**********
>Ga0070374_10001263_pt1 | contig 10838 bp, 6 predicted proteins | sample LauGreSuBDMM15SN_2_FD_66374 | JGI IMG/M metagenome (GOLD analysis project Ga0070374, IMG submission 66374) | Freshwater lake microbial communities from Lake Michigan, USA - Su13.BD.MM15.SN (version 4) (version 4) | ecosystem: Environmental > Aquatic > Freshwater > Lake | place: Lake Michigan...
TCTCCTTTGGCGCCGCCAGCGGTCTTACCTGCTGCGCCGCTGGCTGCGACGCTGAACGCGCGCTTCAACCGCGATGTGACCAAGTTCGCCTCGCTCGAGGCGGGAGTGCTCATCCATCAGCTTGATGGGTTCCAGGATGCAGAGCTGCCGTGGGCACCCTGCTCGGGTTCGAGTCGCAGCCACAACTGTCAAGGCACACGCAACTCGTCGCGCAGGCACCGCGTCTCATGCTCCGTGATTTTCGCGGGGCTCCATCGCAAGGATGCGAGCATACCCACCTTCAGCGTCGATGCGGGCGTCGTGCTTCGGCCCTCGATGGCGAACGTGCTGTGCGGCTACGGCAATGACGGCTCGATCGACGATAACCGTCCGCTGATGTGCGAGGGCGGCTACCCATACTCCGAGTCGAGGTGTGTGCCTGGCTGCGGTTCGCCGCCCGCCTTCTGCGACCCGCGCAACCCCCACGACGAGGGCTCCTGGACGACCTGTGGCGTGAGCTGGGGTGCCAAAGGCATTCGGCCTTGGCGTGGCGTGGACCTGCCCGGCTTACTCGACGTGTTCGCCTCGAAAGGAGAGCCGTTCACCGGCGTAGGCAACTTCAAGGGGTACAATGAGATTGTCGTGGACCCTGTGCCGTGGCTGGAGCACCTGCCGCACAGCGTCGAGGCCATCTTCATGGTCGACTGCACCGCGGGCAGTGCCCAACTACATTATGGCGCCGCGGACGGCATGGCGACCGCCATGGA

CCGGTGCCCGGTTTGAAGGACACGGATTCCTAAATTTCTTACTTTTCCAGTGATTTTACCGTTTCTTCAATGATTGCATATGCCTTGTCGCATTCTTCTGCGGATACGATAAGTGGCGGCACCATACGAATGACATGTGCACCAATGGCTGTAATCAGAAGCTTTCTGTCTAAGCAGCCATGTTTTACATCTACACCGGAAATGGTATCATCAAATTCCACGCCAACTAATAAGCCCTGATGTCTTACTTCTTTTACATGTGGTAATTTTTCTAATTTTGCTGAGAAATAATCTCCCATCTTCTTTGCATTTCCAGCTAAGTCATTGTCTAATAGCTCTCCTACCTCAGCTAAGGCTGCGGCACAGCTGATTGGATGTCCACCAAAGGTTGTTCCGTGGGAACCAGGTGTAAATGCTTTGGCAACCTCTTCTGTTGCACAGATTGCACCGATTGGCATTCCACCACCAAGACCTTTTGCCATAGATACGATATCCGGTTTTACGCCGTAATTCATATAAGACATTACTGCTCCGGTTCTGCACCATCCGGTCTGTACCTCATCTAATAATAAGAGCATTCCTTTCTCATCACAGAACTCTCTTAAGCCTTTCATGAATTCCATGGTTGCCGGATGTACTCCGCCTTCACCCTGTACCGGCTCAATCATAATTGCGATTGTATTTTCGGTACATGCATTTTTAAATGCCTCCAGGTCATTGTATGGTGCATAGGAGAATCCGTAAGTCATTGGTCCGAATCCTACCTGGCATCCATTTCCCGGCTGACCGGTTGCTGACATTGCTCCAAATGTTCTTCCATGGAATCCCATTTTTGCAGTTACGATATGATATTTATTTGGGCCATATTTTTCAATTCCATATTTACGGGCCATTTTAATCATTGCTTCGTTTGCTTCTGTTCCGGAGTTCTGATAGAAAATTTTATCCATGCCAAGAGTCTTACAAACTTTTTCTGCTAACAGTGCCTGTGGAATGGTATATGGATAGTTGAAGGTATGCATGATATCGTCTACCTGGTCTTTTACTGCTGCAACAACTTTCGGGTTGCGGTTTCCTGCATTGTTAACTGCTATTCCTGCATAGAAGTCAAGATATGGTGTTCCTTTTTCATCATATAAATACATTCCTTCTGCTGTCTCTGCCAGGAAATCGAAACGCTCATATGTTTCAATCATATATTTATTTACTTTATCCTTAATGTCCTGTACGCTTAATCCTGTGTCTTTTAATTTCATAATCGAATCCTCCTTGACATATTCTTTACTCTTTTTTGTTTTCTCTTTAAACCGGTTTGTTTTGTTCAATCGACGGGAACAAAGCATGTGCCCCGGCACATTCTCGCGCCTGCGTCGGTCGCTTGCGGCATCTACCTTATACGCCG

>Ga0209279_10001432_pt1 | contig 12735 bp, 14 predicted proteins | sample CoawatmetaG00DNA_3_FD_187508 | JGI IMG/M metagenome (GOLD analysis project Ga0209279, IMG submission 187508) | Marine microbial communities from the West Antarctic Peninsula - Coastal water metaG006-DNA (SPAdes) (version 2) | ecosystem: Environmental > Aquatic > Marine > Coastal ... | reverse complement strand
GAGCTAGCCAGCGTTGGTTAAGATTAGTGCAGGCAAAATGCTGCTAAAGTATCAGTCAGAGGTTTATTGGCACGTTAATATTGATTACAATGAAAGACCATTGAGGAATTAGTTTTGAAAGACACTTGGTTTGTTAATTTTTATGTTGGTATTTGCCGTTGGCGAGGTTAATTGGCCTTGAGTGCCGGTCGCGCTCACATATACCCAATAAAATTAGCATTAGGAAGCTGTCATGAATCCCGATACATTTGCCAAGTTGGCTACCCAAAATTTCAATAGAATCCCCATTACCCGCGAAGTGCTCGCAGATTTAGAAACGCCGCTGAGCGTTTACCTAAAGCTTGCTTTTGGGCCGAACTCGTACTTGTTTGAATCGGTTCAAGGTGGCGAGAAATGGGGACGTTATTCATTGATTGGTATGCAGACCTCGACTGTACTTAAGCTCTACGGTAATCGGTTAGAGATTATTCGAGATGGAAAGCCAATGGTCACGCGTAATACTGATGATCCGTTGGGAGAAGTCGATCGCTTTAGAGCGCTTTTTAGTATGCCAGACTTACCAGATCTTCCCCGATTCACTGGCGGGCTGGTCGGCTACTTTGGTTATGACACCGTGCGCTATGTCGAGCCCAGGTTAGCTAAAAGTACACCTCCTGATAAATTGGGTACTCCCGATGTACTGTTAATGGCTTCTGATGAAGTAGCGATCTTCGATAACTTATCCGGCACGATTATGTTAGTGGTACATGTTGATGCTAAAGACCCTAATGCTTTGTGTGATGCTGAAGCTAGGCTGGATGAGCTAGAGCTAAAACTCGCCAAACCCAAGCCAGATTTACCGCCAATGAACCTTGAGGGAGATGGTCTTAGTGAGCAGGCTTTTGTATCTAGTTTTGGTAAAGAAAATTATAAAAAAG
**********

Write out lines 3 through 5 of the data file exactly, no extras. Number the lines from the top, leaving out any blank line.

CCGGTGCCCGGTTTGAAGGACACGGATTCCTAAATTTCTTACTTTTCCAGTGATTTTACCGTTTCTTCAATGATTGCATATGCCTTGTCGCATTCTTCTGCGGATACGATAAGTGGCGGCACCATACGAATGACATGTGCACCAATGGCTGTAATCAGAAGCTTTCTGTCTAAGCAGCCATGTTTTACATCTACACCGGAAATGGTATCATCAAATTCCACGCCAACTAATAAGCCCTGATGTCTTACTTCTTTTACATGTGGTAATTTTTCTAATTTTGCTGAGAAATAATCTCCCATCTTCTTTGCATTTCCAGCTAAGTCATTGTCTAATAGCTCTCCTACCTCAGCTAAGGCTGCGGCACAGCTGATTGGATGTCCACCAAAGGTTGTTCCGTGGGAACCAGGTGTAAATGCTTTGGCAACCTCTTCTGTTGCACAGATTGCACCGATTGGCATTCCACCACCAAGACCTTTTGCCATAGATACGATATCCGGTTTTACGCCGTAATTCATATAAGACATTACTGCTCCGGTTCTGCACCATCCGGTCTGTACCTCATCTAATAATAAGAGCATTCCTTTCTCATCACAGAACTCTCTTAAGCCTTTCATGAATTCCATGGTTGCCGGATGTACTCCGCCTTCACCCTGTACCGGCTCAATCATAATTGCGATTGTATTTTCGGTACATGCATTTTTAAATGCCTCCAGGTCATTGTATGGTGCATAGGAGAATCCGTAAGTCATTGGTCCGAATCCTACCTGGCATCCATTTCCCGGCTGACCGGTTGCTGACATTGCTCCAAATGTTCTTCCATGGAATCCCATTTTTGCAGTTACGATATGATATTTATTTGGGCCATATTTTTCAATTCCATATTTACGGGCCATTTTAATCATTGCTTCGTTTGCTTCTGTTCCGGAGTTCTGATAGAAAATTTTATCCATGCCAAGAGTCTTACAAACTTTTTCTGCTAACAGTGCCTGTGGAATGGTATATGGATAGTTGAAGGTATGCATGATATCGTCTACCTGGTCTTTTACTGCTGCAACAACTTTCGGGTTGCGGTTTCCTGCATTGTTAACTGCTATTCCTGCATAGAAGTCAAGATATGGTGTTCCTTTTTCATCATATAAATACATTCCTTCTGCTGTCTCTGCCAGGAAATCGAAACGCTCATATGTTTCAATCATATATTTATTTACTTTATCCTTAATGTCCTGTACGCTTAATCCTGTGTCTTTTAATTTCATAATCGAATCCTCCTTGACATATTCTTTACTCTTTTTTGTTTTCTCTTTAAACCGGTTTGTTTTGTTCAATCGACGGGAACAAAGCATGTGCCCCGGCACATTCTCGCGCCTGCGTCGGTCGCTTGCGGCATCTACCTTATACGCCG

>Ga0209279_10001432_pt1 | contig 12735 bp, 14 predicted proteins | sample CoawatmetaG00DNA_3_FD_187508 | JGI IMG/M metagenome (GOLD analysis project Ga0209279, IMG submission 187508) | Marine microbial communities from the West Antarctic Peninsula - Coastal water metaG006-DNA (SPAdes) (version 2) | ecosystem: Environmental > Aquatic > Marine > Coastal ... | reverse complement strand
GAGCTAGCCAGCGTTGGTTAAGATTAGTGCAGGCAAAATGCTGCTAAAGTATCAGTCAGAGGTTTATTGGCACGTTAATATTGATTACAATGAAAGACCATTGAGGAATTAGTTTTGAAAGACACTTGGTTTGTTAATTTTTATGTTGGTATTTGCCGTTGGCGAGGTTAATTGGCCTTGAGTGCCGGTCGCGCTCACATATACCCAATAAAATTAGCATTAGGAAGCTGTCATGAATCCCGATACATTTGCCAAGTTGGCTACCCAAAATTTCAATAGAATCCCCATTACCCGCGAAGTGCTCGCAGATTTAGAAACGCCGCTGAGCGTTTACCTAAAGCTTGCTTTTGGGCCGAACTCGTACTTGTTTGAATCGGTTCAAGGTGGCGAGAAATGGGGACGTTATTCATTGATTGGTATGCAGACCTCGACTGTACTTAAGCTCTACGGTAATCGGTTAGAGATTATTCGAGATGGAAAGCCAATGGTCACGCGTAATACTGATGATCCGTTGGGAGAAGTCGATCGCTTTAGAGCGCTTTTTAGTATGCCAGACTTACCAGATCTTCCCCGATTCACTGGCGGGCTGGTCGGCTACTTTGGTTATGACACCGTGCGCTATGTCGAGCCCAGGTTAGCTAAAAGTACACCTCCTGATAAATTGGGTACTCCCGATGTACTGTTAATGGCTTCTGATGAAGTAGCGATCTTCGATAACTTATCCGGCACGATTATGTTAGTGGTACATGTTGATGCTAAAGACCCTAATGCTTTGTGTGATGCTGAAGCTAGGCTGGATGAGCTAGAGCTAAAACTCGCCAAACCCAAGCCAGATTTACCGCCAATGAACCTTGAGGGAGATGGTCTTAGTGAGCAGGCTTTTGTATCTAGTTTTGGTAAAGAAAATTATAAAAAAG